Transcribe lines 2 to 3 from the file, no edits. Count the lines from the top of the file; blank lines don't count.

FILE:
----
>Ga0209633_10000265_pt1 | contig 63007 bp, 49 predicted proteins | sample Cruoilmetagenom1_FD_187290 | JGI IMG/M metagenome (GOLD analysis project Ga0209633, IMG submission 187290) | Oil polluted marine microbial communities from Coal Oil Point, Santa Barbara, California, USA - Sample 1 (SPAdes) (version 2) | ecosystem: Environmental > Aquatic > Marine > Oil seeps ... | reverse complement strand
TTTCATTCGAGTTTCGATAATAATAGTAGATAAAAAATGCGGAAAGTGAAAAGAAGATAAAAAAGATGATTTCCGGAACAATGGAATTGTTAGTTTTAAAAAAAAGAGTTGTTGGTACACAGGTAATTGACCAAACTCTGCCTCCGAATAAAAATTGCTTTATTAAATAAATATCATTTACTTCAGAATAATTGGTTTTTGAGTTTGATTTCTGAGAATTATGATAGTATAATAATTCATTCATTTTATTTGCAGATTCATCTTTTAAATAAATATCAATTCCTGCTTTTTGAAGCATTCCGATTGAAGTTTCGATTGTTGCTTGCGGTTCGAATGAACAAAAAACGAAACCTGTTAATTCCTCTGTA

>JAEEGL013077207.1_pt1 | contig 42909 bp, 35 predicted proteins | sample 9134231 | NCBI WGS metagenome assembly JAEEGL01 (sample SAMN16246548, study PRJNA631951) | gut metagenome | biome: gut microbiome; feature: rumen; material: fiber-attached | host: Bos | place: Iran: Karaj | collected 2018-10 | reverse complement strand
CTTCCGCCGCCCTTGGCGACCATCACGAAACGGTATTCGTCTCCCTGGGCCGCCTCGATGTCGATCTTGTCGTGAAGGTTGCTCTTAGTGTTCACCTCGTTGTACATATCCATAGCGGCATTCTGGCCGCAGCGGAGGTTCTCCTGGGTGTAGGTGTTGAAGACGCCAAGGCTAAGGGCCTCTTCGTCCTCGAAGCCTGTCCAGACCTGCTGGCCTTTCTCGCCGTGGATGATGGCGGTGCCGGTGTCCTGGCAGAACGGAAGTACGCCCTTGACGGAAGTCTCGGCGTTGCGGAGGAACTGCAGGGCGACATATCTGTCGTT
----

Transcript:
TTTCATTCGAGTTTCGATAATAATAGTAGATAAAAAATGCGGAAAGTGAAAAGAAGATAAAAAAGATGATTTCCGGAACAATGGAATTGTTAGTTTTAAAAAAAAGAGTTGTTGGTACACAGGTAATTGACCAAACTCTGCCTCCGAATAAAAATTGCTTTATTAAATAAATATCATTTACTTCAGAATAATTGGTTTTTGAGTTTGATTTCTGAGAATTATGATAGTATAATAATTCATTCATTTTATTTGCAGATTCATCTTTTAAATAAATATCAATTCCTGCTTTTTGAAGCATTCCGATTGAAGTTTCGATTGTTGCTTGCGGTTCGAATGAACAAAAAACGAAACCTGTTAATTCCTCTGTA

>JAEEGL013077207.1_pt1 | contig 42909 bp, 35 predicted proteins | sample 9134231 | NCBI WGS metagenome assembly JAEEGL01 (sample SAMN16246548, study PRJNA631951) | gut metagenome | biome: gut microbiome; feature: rumen; material: fiber-attached | host: Bos | place: Iran: Karaj | collected 2018-10 | reverse complement strand